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Law Pod UK latest episode: the significant cases of 2020

11 January 2021 by

Whilst many of us would prefer not to dwell on 2020, it was a year that produced many interesting decisions. In Episode 134, Michael Spencer and Jon Metzer talk to Emma-Louise Fenelon about the cases they consider to be 2020’s most significant landmarks.

This episode refers to:

Law Pod UK is available on Spotify, Apple PodcastsAudioboomPlayer FM,  ListenNotesPodbeaniHeartRadio PublicDeezer 
or wherever you listen to our podcasts.

Please remember to rate and review us if you like what you hear.

ECtHR orders Turkey to immediately release pro-Kurdish opposition leader

11 January 2021 by

Selahattin Demirtaş delivering a speech in 2016. Photograph: Ozan Köse/AFP/Getty Images. Source: The Guardian

On 22 December 2020, the European Court of Human Rights (“ECtHR”) published a Grand Chamber decision against Turkey, requiring the immediate release of the pro-Kurdish opposition leader Selahattin Demirtaş from pre-trial detention (Selahattin Demirtaş v Turkey, Application no. 14305/17). The ECtHR said that Mr Demirtaş’ detention went against “the very core of the concept of a democratic society” and was in breach of Articles 5, 10, 18 and Article 3 of Protocol 1 of the European Convention on Human Rights (the “Convention”).

The decision is particularly significant given Mr Demirtaş’ high profile status and the numerous cases against Turkey that the ECtHR is now hearing, following the attempted coup in July 2016 and the government’s subsequent crackdown on civil society. Shortly after publication of the judgment, the ECtHR website was subject to a cyber-attack and rendered temporarily inaccessible. A group of pro-Turkish hackers claimed responsibility for the attack via a Twitter post.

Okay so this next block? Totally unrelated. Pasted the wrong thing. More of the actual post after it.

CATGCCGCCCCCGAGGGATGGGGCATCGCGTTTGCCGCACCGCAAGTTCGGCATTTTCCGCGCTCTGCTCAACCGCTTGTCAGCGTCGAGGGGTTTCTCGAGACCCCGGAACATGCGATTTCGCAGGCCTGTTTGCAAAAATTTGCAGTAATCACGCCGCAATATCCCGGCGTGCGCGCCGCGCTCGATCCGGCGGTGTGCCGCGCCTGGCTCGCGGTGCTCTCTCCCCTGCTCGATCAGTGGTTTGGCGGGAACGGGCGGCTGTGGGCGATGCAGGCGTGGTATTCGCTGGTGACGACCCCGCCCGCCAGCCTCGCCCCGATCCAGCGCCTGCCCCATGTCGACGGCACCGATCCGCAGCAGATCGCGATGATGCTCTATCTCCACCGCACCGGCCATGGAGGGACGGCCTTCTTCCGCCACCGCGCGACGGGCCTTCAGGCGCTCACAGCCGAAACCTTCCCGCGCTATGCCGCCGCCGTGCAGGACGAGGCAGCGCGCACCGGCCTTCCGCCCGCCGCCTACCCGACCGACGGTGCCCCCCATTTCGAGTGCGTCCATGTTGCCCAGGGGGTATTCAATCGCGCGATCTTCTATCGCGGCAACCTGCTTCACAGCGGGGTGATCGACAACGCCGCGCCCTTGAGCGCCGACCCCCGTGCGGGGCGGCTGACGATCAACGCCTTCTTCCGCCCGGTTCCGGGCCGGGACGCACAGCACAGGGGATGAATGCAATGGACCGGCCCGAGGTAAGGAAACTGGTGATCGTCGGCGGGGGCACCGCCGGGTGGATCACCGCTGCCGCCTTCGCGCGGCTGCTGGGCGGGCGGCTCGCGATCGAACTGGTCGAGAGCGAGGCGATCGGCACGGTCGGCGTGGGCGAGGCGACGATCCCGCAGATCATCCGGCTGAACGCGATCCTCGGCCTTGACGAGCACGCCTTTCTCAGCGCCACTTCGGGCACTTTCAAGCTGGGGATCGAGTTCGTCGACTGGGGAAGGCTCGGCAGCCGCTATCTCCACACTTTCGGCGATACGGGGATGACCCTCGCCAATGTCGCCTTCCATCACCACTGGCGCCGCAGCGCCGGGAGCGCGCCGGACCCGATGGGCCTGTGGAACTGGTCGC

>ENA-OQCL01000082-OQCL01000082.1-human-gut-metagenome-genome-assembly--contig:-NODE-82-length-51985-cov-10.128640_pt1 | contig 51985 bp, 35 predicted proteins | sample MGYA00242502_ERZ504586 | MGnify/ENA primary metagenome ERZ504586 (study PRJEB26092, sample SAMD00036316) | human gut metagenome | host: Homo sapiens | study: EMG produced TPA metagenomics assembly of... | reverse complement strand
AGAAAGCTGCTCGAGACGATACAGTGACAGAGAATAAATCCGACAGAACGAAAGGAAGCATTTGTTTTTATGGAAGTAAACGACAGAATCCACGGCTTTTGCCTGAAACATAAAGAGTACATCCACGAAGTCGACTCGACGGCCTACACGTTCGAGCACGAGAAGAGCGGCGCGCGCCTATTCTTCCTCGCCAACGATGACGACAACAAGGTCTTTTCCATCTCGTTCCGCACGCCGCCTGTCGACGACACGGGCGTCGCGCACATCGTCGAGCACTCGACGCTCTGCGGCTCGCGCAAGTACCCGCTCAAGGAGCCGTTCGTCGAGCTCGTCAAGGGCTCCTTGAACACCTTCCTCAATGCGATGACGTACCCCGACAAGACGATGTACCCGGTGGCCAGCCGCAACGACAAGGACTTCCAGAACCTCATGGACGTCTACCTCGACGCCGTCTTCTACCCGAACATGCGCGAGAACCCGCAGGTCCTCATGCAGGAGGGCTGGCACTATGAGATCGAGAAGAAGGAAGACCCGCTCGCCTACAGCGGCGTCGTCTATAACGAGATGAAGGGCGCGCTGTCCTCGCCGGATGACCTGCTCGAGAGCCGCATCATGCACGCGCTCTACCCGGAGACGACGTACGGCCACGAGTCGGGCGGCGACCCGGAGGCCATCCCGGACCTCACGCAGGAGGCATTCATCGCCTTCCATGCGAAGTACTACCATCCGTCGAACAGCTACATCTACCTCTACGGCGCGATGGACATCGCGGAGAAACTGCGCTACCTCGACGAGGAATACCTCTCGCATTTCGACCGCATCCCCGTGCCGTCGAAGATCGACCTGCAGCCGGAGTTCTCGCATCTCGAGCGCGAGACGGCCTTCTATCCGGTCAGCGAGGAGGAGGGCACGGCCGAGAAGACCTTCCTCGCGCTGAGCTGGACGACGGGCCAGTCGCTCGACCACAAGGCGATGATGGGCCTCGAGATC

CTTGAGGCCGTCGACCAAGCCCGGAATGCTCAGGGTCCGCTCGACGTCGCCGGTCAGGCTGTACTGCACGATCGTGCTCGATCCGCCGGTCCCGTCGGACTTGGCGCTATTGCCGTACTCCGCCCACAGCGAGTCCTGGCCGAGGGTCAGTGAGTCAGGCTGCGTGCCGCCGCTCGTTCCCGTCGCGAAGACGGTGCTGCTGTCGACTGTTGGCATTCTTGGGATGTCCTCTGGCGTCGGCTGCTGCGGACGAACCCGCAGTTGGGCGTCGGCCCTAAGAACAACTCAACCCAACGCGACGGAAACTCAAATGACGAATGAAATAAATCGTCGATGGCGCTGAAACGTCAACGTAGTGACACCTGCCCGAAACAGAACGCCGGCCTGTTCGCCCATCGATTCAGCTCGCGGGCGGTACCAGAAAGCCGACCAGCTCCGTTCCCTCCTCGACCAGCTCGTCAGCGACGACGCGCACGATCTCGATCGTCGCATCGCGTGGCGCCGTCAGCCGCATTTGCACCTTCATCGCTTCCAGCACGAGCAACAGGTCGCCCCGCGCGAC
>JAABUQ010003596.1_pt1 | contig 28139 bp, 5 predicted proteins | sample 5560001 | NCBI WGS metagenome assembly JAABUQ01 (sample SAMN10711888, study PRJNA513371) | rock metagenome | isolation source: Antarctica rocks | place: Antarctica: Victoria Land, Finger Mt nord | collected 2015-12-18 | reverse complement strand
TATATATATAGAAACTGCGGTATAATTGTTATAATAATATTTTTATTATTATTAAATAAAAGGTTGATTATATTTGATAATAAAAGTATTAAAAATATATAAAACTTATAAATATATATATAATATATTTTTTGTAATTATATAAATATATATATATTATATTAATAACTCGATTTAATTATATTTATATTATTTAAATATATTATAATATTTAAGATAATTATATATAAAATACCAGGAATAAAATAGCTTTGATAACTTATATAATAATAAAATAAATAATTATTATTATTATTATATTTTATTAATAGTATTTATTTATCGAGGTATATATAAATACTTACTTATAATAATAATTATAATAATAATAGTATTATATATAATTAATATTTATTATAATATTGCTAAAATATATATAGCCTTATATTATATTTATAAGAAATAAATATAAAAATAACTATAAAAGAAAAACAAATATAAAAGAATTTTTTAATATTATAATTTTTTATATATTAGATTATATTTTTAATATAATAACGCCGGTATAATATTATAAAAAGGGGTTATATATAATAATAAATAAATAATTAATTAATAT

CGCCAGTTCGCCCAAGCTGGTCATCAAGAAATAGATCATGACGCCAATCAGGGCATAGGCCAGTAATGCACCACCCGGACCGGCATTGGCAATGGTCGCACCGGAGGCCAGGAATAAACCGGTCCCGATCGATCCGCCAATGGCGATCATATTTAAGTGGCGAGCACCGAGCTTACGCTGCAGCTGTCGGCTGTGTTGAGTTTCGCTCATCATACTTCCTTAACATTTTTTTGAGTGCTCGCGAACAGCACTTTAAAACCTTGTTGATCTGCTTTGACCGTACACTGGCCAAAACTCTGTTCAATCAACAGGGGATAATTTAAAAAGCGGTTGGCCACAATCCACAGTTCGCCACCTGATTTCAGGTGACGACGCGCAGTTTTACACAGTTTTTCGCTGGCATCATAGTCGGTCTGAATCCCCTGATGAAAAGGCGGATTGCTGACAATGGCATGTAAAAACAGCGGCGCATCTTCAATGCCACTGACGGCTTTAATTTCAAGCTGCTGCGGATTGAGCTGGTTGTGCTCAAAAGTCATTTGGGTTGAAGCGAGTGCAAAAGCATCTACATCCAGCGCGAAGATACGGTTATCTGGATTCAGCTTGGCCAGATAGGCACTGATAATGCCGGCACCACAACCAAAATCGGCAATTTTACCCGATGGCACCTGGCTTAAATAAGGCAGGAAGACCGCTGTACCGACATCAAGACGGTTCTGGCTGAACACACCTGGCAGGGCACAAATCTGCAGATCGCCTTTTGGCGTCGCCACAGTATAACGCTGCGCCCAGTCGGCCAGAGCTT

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The Weekly Round-up: domestic abuse, stop and search, computer hacking

11 January 2021 by

In the news:

Last week’s round-up looked at the measures and messaging of the UK’s latest lockdown. This week we ask what it means for vulnerable children and victims of domestic abuse. Are sufficient legal safeguards in place?

For vulnerable children, it unfortunately seems not. On Wednesday, a Guardian investigation revealed that thousands of children were sent to unregulated care homes last year, while local authority provisions were stretched throughout many months of restrictions. These homes include supported accommodation facilities for over 16s, which are not subject to any inspections by regulators in England and Wales. The Children’s Commissioner for England Anne Longfield has warned that the children’s care system has been ‘left to slip deeper into crisis, seemingly unable to stop some of the most vulnerable children from falling through the gaps.’


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Article 3 psychiatric cases: history and latest developments (Part 2) — Ruby Peacock

8 January 2021 by

The exterior of the European Court of Human Rights in Strasbourg

In this two-part article, Ruby Peacock, an aspiring barrister and currently a legal and policy intern at the Legal Resources Centre in Cape Town, examines the history of medical claims brought under Article 3 of the European Convention on Human Rights.

The first part analysed the history of how such cases have been decided, with particular focus on claims based on psychiatric illness. This second part will examine the recent developments in the law and what these may mean for the future.

The author is very grateful to Greg Ó Ceallaigh and Sapan Maini-Thompson for their insights and comments when preparing this article.

Paposhvili v Belgium